Travel writing has always had a special place in my heart. It was the first genre that I saw myself in. The need to explore, to see the world without having to move, was priceless for someone that wanted to see the world but couldn’t just simply pack their bags and go. Now I have packed my bags; I moved across the Atlantic when I was 18, and have not stopped in one place for very long since. Travel is a beautiful thing, but it certainly isn’t a practical one, and that’s where travel writing comes in. You can go around the world and through time in travel writing. Be it in the history of travel, through war correspondence or essays that define the cultural landscape of culture, travel writing is not so simply defined anymore. So, here are a few titles of “non-traditional” travel writing. I hope they might inspire you to plan your next trip, or simply to explore a new genre or another country’s literary tradition.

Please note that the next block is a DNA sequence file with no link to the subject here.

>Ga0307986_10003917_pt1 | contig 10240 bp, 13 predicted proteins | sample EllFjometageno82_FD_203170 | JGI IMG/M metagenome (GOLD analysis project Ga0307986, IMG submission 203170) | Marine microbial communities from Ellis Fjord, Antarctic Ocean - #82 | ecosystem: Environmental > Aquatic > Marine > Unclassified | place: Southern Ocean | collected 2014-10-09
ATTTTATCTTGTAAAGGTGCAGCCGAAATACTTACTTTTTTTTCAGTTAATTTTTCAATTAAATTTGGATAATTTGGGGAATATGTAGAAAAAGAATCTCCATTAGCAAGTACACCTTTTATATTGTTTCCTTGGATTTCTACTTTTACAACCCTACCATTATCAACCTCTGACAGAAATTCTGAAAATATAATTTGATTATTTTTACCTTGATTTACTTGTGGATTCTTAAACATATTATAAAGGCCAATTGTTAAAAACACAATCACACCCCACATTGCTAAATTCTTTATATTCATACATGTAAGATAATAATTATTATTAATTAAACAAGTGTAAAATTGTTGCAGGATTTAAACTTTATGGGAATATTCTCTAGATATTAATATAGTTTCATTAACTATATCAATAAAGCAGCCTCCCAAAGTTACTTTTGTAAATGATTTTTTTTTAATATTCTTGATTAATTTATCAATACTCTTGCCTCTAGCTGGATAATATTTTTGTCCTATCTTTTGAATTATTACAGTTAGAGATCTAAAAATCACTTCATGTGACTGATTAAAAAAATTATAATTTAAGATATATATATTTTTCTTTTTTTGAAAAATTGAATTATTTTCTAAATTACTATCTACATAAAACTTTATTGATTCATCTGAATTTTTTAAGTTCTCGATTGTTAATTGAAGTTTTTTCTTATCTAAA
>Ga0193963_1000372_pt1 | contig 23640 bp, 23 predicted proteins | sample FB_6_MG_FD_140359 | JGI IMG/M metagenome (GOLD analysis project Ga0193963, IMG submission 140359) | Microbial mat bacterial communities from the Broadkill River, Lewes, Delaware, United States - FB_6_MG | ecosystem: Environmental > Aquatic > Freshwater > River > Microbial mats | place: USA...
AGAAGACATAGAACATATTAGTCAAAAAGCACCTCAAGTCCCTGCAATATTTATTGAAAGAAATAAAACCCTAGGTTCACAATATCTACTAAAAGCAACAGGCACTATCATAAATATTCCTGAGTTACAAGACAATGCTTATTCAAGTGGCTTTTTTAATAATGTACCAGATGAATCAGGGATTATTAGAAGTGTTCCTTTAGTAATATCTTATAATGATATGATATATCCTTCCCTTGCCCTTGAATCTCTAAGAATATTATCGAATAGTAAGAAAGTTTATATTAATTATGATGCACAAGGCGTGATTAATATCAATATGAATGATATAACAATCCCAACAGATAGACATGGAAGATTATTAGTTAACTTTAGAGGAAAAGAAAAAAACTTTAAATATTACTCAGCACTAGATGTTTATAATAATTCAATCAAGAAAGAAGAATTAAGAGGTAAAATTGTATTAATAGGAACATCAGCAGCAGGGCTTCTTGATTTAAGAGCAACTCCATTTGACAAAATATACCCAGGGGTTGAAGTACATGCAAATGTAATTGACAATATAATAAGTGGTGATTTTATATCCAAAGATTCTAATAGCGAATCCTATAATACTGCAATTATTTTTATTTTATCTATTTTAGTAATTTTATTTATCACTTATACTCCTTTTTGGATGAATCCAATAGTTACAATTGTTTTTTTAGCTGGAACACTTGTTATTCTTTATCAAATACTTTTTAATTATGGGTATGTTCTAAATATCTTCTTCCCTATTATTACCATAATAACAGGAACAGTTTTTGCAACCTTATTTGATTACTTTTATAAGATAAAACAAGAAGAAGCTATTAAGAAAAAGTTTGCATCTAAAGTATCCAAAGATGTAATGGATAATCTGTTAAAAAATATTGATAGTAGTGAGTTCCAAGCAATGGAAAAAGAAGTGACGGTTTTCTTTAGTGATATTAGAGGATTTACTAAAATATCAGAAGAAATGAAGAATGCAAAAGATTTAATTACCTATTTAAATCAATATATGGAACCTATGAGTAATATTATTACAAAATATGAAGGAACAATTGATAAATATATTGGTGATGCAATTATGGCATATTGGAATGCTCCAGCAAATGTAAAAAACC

The Word for Woman is Wilderness by Abi Andrews
This fiction title written to emulate a travel writing memoir follows a young British woman dedicated to changing the stereotype of “The Great Male Explorer.” It sets out to cross an ocean and continent to Alaska as both a personal journey and a documentary project. Defined as a feminist Into the Wild, Andrews creates a story so captivating that you lose any sense of fiction around the story. Full of a diverse set of media usage, from interview transcripts, blog posts, photos, and drawings, this book is unusual because it’s inspired by so many other travelers. It starts cultural conversations with politics, science, and how the role of nature is connected with gender.
Time Travel: A History by James Gleick